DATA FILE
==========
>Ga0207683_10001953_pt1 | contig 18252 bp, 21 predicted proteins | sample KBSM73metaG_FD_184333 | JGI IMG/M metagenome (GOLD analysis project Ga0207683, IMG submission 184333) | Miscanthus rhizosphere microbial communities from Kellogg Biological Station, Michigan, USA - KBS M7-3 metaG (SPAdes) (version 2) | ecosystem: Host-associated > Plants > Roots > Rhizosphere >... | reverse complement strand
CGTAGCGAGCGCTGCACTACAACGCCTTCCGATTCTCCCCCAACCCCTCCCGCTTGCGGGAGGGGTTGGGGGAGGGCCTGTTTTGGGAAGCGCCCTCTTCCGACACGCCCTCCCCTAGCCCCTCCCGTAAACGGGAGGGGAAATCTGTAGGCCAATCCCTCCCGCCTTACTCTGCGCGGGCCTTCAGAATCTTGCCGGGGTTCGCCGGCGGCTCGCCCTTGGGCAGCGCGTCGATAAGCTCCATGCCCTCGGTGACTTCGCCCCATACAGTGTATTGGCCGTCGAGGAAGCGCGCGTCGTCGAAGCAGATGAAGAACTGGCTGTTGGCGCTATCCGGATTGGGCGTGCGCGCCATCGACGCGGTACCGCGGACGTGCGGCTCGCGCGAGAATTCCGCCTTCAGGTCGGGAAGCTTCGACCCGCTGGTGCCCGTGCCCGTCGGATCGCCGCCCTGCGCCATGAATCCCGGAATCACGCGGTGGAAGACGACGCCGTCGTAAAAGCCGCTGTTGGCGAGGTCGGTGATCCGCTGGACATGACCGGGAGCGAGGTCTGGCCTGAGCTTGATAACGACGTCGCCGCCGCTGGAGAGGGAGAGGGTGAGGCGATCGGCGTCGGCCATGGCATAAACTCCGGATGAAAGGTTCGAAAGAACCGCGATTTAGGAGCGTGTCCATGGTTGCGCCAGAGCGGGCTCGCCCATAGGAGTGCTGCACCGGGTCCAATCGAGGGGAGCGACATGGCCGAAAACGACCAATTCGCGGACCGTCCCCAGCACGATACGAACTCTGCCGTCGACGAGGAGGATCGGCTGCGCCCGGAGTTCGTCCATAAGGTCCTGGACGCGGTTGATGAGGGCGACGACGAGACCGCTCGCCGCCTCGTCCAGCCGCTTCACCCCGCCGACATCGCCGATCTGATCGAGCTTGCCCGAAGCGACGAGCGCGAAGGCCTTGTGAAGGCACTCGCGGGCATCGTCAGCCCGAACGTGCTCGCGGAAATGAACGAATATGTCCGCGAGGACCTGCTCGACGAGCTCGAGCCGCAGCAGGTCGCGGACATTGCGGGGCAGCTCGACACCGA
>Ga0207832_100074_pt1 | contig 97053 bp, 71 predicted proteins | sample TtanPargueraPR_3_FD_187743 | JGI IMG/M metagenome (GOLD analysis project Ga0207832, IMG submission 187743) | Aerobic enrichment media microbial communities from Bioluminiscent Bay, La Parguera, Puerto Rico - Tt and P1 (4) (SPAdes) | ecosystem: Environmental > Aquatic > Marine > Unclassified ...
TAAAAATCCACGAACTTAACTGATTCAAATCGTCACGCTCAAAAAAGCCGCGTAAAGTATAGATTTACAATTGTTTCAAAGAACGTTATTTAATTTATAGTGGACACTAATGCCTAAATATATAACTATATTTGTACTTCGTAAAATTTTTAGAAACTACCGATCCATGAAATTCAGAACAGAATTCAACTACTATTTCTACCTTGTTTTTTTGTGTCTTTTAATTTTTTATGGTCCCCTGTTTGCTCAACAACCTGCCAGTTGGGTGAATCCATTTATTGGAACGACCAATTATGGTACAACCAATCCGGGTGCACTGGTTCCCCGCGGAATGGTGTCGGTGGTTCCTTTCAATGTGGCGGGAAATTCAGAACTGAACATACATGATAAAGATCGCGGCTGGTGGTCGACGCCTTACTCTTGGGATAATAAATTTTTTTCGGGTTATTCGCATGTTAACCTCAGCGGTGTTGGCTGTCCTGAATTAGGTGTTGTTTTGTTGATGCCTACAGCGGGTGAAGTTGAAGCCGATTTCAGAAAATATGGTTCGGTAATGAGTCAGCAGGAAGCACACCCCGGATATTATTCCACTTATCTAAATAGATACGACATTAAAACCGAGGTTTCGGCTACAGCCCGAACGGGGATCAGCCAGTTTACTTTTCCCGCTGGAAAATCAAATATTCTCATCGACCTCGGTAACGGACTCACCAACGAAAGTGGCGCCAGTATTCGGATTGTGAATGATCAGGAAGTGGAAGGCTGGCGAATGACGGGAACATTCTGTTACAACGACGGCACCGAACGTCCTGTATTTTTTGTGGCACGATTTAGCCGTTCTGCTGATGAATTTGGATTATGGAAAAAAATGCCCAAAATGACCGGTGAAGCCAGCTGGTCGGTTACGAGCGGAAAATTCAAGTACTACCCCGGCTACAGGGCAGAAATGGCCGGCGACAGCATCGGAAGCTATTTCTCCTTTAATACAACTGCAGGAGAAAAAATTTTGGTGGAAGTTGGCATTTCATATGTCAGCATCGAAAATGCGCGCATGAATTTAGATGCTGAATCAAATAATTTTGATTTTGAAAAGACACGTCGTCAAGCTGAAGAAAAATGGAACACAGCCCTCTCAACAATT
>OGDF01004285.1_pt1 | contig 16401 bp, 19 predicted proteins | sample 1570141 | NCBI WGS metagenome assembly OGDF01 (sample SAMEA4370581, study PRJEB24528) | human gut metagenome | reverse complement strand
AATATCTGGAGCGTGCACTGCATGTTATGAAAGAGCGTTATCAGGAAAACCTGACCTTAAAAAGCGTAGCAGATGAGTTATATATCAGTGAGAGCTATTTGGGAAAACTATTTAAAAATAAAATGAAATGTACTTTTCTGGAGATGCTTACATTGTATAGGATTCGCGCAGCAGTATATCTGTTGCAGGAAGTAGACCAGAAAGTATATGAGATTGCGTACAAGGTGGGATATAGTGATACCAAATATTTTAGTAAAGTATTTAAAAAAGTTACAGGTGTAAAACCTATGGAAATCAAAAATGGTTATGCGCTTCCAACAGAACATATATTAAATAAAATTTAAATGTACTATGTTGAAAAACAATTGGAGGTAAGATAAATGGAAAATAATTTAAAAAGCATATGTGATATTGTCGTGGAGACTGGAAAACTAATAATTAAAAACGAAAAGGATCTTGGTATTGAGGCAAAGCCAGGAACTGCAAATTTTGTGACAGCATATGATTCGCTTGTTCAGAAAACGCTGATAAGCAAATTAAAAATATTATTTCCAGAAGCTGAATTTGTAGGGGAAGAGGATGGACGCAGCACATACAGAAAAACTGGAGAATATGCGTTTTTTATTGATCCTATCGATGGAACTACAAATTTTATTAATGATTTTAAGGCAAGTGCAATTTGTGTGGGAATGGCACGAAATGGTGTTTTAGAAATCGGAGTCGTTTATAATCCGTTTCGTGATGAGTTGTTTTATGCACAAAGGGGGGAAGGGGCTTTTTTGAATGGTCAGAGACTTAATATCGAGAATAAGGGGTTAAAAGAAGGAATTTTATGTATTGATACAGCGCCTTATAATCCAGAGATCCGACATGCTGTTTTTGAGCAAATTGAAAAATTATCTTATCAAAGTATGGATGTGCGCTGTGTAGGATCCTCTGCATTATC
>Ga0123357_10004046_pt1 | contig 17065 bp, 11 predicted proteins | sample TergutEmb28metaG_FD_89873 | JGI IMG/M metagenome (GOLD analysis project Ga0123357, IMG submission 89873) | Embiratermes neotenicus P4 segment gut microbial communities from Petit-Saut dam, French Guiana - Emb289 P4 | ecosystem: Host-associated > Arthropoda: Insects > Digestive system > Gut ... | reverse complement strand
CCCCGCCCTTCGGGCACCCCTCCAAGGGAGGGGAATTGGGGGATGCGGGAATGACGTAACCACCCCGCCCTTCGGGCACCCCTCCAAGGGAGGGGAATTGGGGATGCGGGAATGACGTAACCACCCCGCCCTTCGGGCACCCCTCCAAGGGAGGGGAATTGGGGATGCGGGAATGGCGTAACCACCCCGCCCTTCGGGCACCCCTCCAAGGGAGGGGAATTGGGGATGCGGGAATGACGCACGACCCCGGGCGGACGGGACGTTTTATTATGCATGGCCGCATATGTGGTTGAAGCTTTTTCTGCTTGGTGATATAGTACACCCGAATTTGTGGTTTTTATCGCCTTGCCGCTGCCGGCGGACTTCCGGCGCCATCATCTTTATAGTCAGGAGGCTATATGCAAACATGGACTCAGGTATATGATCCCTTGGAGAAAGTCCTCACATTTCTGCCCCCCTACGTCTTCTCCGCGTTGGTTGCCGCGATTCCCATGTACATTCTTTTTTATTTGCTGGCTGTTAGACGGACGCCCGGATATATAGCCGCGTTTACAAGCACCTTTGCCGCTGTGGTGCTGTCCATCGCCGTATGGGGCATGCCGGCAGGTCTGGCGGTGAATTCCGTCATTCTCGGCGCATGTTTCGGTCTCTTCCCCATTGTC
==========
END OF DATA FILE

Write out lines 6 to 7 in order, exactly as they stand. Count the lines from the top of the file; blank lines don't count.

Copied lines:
AATATCTGGAGCGTGCACTGCATGTTATGAAAGAGCGTTATCAGGAAAACCTGACCTTAAAAAGCGTAGCAGATGAGTTATATATCAGTGAGAGCTATTTGGGAAAACTATTTAAAAATAAAATGAAATGTACTTTTCTGGAGATGCTTACATTGTATAGGATTCGCGCAGCAGTATATCTGTTGCAGGAAGTAGACCAGAAAGTATATGAGATTGCGTACAAGGTGGGATATAGTGATACCAAATATTTTAGTAAAGTATTTAAAAAAGTTACAGGTGTAAAACCTATGGAAATCAAAAATGGTTATGCGCTTCCAACAGAACATATATTAAATAAAATTTAAATGTACTATGTTGAAAAACAATTGGAGGTAAGATAAATGGAAAATAATTTAAAAAGCATATGTGATATTGTCGTGGAGACTGGAAAACTAATAATTAAAAACGAAAAGGATCTTGGTATTGAGGCAAAGCCAGGAACTGCAAATTTTGTGACAGCATATGATTCGCTTGTTCAGAAAACGCTGATAAGCAAATTAAAAATATTATTTCCAGAAGCTGAATTTGTAGGGGAAGAGGATGGACGCAGCACATACAGAAAAACTGGAGAATATGCGTTTTTTATTGATCCTATCGATGGAACTACAAATTTTATTAATGATTTTAAGGCAAGTGCAATTTGTGTGGGAATGGCACGAAATGGTGTTTTAGAAATCGGAGTCGTTTATAATCCGTTTCGTGATGAGTTGTTTTATGCACAAAGGGGGGAAGGGGCTTTTTTGAATGGTCAGAGACTTAATATCGAGAATAAGGGGTTAAAAGAAGGAATTTTATGTATTGATACAGCGCCTTATAATCCAGAGATCCGACATGCTGTTTTTGAGCAAATTGAAAAATTATCTTATCAAAGTATGGATGTGCGCTGTGTAGGATCCTCTGCATTATC
>Ga0123357_10004046_pt1 | contig 17065 bp, 11 predicted proteins | sample TergutEmb28metaG_FD_89873 | JGI IMG/M metagenome (GOLD analysis project Ga0123357, IMG submission 89873) | Embiratermes neotenicus P4 segment gut microbial communities from Petit-Saut dam, French Guiana - Emb289 P4 | ecosystem: Host-associated > Arthropoda: Insects > Digestive system > Gut ... | reverse complement strand